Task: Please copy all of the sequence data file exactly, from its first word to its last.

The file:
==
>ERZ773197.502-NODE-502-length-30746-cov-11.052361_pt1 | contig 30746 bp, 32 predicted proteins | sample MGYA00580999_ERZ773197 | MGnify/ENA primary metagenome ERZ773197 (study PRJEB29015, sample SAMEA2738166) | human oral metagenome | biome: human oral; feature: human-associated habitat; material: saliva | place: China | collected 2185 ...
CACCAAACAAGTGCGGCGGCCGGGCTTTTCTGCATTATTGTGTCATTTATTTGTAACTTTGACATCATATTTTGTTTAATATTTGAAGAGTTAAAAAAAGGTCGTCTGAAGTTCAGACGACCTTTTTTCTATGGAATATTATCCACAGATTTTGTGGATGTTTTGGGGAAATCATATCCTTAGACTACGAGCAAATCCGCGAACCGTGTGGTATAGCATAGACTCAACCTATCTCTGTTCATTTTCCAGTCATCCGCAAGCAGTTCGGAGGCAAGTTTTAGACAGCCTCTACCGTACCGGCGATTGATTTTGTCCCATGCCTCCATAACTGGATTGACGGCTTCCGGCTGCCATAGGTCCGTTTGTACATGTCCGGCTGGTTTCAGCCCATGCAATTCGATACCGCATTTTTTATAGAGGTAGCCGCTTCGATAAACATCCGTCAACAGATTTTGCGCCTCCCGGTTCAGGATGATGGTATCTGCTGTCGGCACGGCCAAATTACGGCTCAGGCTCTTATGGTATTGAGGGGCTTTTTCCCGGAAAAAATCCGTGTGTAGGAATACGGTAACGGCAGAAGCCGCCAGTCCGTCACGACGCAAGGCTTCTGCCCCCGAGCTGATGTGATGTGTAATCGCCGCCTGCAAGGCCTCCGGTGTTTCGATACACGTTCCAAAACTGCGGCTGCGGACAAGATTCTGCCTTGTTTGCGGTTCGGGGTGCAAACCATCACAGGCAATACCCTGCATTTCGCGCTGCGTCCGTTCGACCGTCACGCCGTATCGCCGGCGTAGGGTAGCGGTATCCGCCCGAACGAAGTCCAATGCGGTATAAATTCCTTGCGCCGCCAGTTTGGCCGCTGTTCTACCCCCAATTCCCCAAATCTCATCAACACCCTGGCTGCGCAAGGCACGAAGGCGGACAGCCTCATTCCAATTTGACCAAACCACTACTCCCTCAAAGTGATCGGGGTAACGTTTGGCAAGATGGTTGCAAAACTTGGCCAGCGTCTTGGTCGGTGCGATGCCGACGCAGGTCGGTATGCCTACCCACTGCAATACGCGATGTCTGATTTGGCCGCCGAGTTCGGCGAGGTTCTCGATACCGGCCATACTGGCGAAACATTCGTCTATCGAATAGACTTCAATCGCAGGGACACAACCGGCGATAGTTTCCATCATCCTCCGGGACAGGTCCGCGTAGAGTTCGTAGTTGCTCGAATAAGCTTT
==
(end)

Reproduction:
>ERZ773197.502-NODE-502-length-30746-cov-11.052361_pt1 | contig 30746 bp, 32 predicted proteins | sample MGYA00580999_ERZ773197 | MGnify/ENA primary metagenome ERZ773197 (study PRJEB29015, sample SAMEA2738166) | human oral metagenome | biome: human oral; feature: human-associated habitat; material: saliva | place: China | collected 2185 ...
CACCAAACAAGTGCGGCGGCCGGGCTTTTCTGCATTATTGTGTCATTTATTTGTAACTTTGACATCATATTTTGTTTAATATTTGAAGAGTTAAAAAAAGGTCGTCTGAAGTTCAGACGACCTTTTTTCTATGGAATATTATCCACAGATTTTGTGGATGTTTTGGGGAAATCATATCCTTAGACTACGAGCAAATCCGCGAACCGTGTGGTATAGCATAGACTCAACCTATCTCTGTTCATTTTCCAGTCATCCGCAAGCAGTTCGGAGGCAAGTTTTAGACAGCCTCTACCGTACCGGCGATTGATTTTGTCCCATGCCTCCATAACTGGATTGACGGCTTCCGGCTGCCATAGGTCCGTTTGTACATGTCCGGCTGGTTTCAGCCCATGCAATTCGATACCGCATTTTTTATAGAGGTAGCCGCTTCGATAAACATCCGTCAACAGATTTTGCGCCTCCCGGTTCAGGATGATGGTATCTGCTGTCGGCACGGCCAAATTACGGCTCAGGCTCTTATGGTATTGAGGGGCTTTTTCCCGGAAAAAATCCGTGTGTAGGAATACGGTAACGGCAGAAGCCGCCAGTCCGTCACGACGCAAGGCTTCTGCCCCCGAGCTGATGTGATGTGTAATCGCCGCCTGCAAGGCCTCCGGTGTTTCGATACACGTTCCAAAACTGCGGCTGCGGACAAGATTCTGCCTTGTTTGCGGTTCGGGGTGCAAACCATCACAGGCAATACCCTGCATTTCGCGCTGCGTCCGTTCGACCGTCACGCCGTATCGCCGGCGTAGGGTAGCGGTATCCGCCCGAACGAAGTCCAATGCGGTATAAATTCCTTGCGCCGCCAGTTTGGCCGCTGTTCTACCCCCAATTCCCCAAATCTCATCAACACCCTGGCTGCGCAAGGCACGAAGGCGGACAGCCTCATTCCAATTTGACCAAACCACTACTCCCTCAAAGTGATCGGGGTAACGTTTGGCAAGATGGTTGCAAAACTTGGCCAGCGTCTTGGTCGGTGCGATGCCGACGCAGGTCGGTATGCCTACCCACTGCAATACGCGATGTCTGATTTGGCCGCCGAGTTCGGCGAGGTTCTCGATACCGGCCATACTGGCGAAACATTCGTCTATCGAATAGACTTCAATCGCAGGGACACAACCGGCGATAGTTTCCATCATCCTCCGGGACAGGTCCGCGTAGAGTTCGTAGTTGCTCGAATAAGCTTT